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Proposed Clean Energy Jobs bill would benefit farmworkers and families in the area

INDEPENDENT FILE PHOTO - Ramon RamirezIt's no secret that climate pollution presents a major problem for our community. The economy and health of farmworkers are tied to the land, and we're already seeing how climate change makes our jobs more difficult. From decreased crop yields impacting profits, to hotter, drier summers that create strenuous working conditions, those who work the land are put increasingly at risk.

Farmworker communities are particularly vulnerable to climate pollution; we're more directly exposed to the damaging, cancer-causing chemicals emitted by gas and diesel.

The life expediency rate of a farmworker is 49 years of age compared to 78 for the general population.

Low-income communities and communities of color are also hit first and worst by climate change.

Today, 80 percent of Latinos in the United States live in areas where the air quality doesn't meet federal standards.

And in Woodburn, we are no different. Latinos make up 57 percent of the city's 25,000 residents. This needs to change.

To big oil and industry, polluting our air for free is business as usual. In 2018, the Oregon legislature has the opportunity to pass the Clean Energy Jobs bill, a law that will cap and price pollution from Oregon's largest emitters.

The proceeds created as a result will fund training opportunities for workers to join Oregon's already thriving clean energy sector. The cap will create the need for more workers, as companies large and small, and residents across all income levels, seek out clean energy and energy efficient upgrades.

Clean Energy Jobs will fund worker training to help transfer the skills many people already have into new and growing industries.

Imagine this scenario: a fund that could help a local family install solar panels at home to cut down on their electric bill, and the company doing the installing also holds a training program for local men and women looking for a good paying career.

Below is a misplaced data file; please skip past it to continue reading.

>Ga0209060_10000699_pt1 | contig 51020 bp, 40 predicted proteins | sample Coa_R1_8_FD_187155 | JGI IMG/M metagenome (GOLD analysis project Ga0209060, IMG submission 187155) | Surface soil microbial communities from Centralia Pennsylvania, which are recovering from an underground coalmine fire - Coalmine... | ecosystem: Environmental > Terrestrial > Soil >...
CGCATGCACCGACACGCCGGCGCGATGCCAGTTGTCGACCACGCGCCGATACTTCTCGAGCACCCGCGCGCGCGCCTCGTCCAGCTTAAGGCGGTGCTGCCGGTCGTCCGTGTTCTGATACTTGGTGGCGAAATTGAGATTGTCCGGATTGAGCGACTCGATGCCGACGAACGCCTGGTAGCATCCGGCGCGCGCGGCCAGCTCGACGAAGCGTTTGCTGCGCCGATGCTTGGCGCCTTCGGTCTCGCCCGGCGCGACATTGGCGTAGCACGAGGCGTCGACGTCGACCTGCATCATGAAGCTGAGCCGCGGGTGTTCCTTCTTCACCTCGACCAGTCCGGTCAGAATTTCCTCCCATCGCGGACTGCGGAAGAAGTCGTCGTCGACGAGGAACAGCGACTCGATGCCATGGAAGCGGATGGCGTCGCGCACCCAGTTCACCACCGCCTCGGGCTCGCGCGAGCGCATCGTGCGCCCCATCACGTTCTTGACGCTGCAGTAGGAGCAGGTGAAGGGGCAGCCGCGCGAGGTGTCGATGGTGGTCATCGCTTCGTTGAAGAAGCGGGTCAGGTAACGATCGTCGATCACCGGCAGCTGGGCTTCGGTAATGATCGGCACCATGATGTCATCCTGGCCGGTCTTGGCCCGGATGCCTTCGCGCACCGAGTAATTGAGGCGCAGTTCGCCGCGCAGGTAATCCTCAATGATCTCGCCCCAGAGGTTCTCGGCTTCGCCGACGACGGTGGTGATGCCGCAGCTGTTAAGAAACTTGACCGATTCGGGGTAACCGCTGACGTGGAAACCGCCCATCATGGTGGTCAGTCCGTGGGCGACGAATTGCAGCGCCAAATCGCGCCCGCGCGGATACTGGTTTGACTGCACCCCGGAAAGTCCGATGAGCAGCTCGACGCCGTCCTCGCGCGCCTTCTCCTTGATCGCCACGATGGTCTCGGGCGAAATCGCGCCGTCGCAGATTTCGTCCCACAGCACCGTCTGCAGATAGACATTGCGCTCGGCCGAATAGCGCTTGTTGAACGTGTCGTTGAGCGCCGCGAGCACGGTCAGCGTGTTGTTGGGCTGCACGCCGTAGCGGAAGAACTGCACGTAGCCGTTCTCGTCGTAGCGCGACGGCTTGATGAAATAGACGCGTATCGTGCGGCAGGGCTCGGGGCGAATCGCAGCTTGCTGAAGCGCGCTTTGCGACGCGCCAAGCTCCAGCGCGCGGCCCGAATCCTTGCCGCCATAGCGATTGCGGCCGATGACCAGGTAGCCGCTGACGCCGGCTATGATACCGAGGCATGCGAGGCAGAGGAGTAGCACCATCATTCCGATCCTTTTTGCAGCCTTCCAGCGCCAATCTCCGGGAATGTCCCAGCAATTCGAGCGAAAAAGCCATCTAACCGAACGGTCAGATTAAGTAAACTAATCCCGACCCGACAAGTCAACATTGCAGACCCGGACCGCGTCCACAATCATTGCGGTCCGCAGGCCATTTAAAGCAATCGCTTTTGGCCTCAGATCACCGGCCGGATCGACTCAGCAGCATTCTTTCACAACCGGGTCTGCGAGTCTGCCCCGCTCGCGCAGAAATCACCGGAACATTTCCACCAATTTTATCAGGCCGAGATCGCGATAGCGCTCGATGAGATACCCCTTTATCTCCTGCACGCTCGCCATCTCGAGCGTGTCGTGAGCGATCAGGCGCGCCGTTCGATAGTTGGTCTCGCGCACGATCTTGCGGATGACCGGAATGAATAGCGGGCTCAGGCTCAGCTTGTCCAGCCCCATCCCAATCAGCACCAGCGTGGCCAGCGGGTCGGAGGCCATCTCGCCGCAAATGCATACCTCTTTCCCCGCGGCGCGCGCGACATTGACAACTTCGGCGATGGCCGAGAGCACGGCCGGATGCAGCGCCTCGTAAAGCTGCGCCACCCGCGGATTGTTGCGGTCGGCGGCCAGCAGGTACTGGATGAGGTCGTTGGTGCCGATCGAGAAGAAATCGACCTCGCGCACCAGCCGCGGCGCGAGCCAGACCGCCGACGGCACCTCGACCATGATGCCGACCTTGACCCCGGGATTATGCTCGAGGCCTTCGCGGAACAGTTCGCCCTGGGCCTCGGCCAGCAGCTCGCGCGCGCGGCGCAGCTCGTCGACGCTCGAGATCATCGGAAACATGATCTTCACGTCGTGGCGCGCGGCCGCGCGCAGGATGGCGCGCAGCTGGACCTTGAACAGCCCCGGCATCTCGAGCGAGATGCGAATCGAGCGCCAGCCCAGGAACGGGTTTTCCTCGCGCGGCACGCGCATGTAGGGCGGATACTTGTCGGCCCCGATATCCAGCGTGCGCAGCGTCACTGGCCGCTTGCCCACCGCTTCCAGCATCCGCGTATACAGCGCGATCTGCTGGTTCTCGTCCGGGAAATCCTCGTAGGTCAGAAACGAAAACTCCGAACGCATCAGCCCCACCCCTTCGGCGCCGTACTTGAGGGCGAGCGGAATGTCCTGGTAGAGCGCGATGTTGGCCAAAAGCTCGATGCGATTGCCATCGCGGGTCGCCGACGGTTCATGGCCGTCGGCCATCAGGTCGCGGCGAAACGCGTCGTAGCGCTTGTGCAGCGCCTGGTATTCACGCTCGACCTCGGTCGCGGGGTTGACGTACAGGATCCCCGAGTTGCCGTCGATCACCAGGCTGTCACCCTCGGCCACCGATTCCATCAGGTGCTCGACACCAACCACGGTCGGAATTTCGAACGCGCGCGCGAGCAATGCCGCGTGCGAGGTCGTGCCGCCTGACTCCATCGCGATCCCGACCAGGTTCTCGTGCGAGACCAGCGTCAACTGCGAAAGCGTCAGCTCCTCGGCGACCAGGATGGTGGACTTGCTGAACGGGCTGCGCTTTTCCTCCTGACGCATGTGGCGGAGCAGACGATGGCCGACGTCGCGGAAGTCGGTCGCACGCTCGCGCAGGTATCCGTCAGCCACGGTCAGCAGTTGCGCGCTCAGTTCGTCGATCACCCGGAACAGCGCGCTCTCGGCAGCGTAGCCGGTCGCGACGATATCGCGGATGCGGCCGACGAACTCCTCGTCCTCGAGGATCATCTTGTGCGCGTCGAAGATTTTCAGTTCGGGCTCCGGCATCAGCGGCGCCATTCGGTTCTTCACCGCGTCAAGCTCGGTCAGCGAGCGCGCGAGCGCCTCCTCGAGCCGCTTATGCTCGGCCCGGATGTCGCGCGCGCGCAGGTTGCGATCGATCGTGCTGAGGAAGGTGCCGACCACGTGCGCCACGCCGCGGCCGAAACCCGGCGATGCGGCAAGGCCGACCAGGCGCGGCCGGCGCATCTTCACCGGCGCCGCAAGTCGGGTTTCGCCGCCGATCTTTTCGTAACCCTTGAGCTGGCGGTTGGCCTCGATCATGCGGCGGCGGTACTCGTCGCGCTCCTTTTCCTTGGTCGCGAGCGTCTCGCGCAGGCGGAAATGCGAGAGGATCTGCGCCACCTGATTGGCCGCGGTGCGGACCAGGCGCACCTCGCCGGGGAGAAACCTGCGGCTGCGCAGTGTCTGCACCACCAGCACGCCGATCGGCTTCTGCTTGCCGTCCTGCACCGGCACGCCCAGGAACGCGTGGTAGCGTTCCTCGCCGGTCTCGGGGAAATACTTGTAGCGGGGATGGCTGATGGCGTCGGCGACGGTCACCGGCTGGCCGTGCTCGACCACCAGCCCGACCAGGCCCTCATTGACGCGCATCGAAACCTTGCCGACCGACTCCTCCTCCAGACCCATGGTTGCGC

Clean Energy Jobs could make this scenario a reality in Woodburn and other farmworker communities. In Marion County, there is a great need for housing farmworkers. This fund can be used to fulfill that great need.

A law similar to Clean Energy Jobs has already passed in California. There we see that climate pollution has decreased, the economy has continued to grow, and investments have helped revitalize neighborhoods most gravely impacted by poverty and pollution.

In California, we're seeing things now like electric van pools in migrant farmworker towns where there wasn't even a bus line before; we're seeing 400 opportunities in just one city to work in the solar industry, putting solar panels on affordable apartment buildings near transit; we're looking at thousands of trees going into urban communities affected by traffic congestion to help clean the air there and create good green space.

And in some places, we're helping communities do really innovative things like transform a one-third-acre lot of unused public land into a green space with fruit trees that is creating healthy foods for the community, job training around community gardening, and things like that.

Also farmers benefit because they can also apply to get funding for buying updated farm machinery that produces less carbon.

Clean Energy Jobs can help Oregon see these same successes. Oregon needs to step up and do its part.

Ramon Ramirez is president of Northwest Treeplanters and Farmworkers United/Pineros y Campesinos Unidos del Noroeste, better know as PCUN, Oregon's farmworker union based in Woodburn.

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